Input Or Output?

In any system, you have the raw materials that go in (input), and the finished product that comes out (output). Is one preferable to the other? Is one more important?

Share why if you wish.

Input Or Output?

Why Are We Sad When Someone We Don’t Know Dies?

When someone dies who had an impact on us — a beloved entertainer from our childhood, for example — we are sad, even though we don’t know the figure personally. But why should that be?

There is no doubt that there is an emotional reaction to the news of someone’s death. For people we know and interact with, that is understandable. That person’s place in our life is missing.

However, we also feel sadness for some we have never met. For instance, a musician who sang a particularly meaningful song, or an author who wrote a touchstone book.

But why? The meaningful part — the song, say, or the book — still exist. They are not being erased from the public consciousness, and in fact may gain some awareness from the creator’s death.

Is it that the person will no longer be creating anything that might move you similarly? Chances are, unless you are a completist, there is music from that artist you have never heard, or books by that author you have never read. There is still new material  — new to you, that is — to be discovered.

Perhaps it is general empathy. We are sad to hear of someone’s death. A life with value has come to an end, which is a cause for mourning.

And yet, people with value die every minute of every day. With eight billion people on the planet, we cannot mourn the passing of each and every one — we would live in a constant tsunami of sadness.

So why, then, are we affected by these individual deaths? Why are we not happy that the person existed in the first place, and created such impactful works of art? Why not take joy that our world can produce such people, who in turn create such meaning?

There is no doubt that we are saddened by the news of these passings. It seems obvious that the feelings exist. But is there a reason why? Why do we feel sad when someone we don’t know dies?

Related questions: Why are people afraid of death? What is the nature of celebrity? What makes you nostalgic? What are you sad about?

Trade School Or College?

With college prices climbing ever higher, there has been discussion about alternatives to a college education, like trade school. Do you think one is better than the other (including cost)?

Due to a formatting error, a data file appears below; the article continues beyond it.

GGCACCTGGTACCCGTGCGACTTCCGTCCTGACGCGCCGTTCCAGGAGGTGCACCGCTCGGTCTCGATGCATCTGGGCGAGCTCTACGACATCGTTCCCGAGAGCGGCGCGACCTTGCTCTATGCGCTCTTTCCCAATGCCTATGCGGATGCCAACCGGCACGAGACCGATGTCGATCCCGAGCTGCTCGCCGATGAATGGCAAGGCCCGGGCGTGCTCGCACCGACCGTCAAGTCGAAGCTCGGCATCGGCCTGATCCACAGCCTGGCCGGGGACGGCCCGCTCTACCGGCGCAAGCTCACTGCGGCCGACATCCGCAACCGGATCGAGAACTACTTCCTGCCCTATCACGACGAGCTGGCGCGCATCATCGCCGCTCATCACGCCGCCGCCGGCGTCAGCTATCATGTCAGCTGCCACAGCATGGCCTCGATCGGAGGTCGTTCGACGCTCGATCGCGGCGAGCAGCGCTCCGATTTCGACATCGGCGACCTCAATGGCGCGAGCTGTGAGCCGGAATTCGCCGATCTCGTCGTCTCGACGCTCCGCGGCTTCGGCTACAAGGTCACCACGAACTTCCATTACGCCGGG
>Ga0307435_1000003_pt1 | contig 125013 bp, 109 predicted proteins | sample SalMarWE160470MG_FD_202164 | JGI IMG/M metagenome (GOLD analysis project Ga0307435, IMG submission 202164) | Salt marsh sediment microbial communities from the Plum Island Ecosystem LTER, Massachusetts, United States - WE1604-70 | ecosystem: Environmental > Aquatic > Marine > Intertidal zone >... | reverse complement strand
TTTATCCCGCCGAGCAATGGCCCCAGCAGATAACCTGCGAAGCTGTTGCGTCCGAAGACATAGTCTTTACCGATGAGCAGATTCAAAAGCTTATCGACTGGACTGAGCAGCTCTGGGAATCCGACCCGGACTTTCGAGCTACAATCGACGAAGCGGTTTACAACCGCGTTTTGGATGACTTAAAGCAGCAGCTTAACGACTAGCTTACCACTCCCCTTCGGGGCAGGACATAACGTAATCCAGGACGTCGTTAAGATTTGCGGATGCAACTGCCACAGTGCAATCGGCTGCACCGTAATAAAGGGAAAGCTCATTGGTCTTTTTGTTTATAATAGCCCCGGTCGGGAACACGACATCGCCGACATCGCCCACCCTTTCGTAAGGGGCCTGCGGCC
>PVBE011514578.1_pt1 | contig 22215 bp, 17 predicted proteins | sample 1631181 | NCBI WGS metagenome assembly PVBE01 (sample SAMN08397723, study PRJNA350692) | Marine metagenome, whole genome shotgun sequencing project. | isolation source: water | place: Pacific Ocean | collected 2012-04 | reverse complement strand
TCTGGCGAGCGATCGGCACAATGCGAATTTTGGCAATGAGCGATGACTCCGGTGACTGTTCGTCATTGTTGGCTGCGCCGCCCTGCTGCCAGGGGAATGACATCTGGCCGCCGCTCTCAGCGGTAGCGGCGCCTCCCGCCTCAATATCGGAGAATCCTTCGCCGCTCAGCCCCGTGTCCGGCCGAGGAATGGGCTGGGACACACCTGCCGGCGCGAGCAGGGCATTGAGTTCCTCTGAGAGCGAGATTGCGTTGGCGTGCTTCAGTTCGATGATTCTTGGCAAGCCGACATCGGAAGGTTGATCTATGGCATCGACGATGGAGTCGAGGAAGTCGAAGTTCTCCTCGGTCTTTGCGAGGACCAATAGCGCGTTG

Share why if you wish.

Trade School Or College?

Internship Or Volunteer Experience?

Which do you think is more valuable, an internship, or volunteer experience? Have you done either one?

Share why if you wish.

Internship Or Volunteer Experience?

What Does An Audience Owe The Artist?

One of the most interesting aspects of art is the relationship between the artist, who creates the art, and the audience, who interprets it.

The artist obviously has something in mind when they create, no matter if what they create is a piece of music, a painting, or something else altogether. That inspiration may or may not be obvious to the person or people who see the finished work.

The artist and the audience may never meet, and there is no guarantee that someone experiencing the piece will know anything at all about the person who created it. That not only includes who the artist is, but also what they are trying to convey in the work they have created.

However, there is a relationship between creator and consumer. Art is a means of communicating from one person to another, even if that communication is indirect.


Listen to a podcast where Michael and Lee discuss a related question: ‘How can we maintain wonder?’ We also discuss a bonus question: ‘How do you think others see you?’


With that in mind, does the audience for a work of art have any responsibility to the artist? Do they owe serious consideration, honest emotion, setting an appropriate context, or even learning about the intention during creation?

Does it vary from artist to artist, and/or from audience to audience? Does it depend on the type of art created? For example, does someone looking at a painting have a different obligation to the painter than someone listening to some music owes the composer and/or performer? What about a play, or some other public performance?

Related questions: What is art? Art: Create or consume? How important is the artist to art?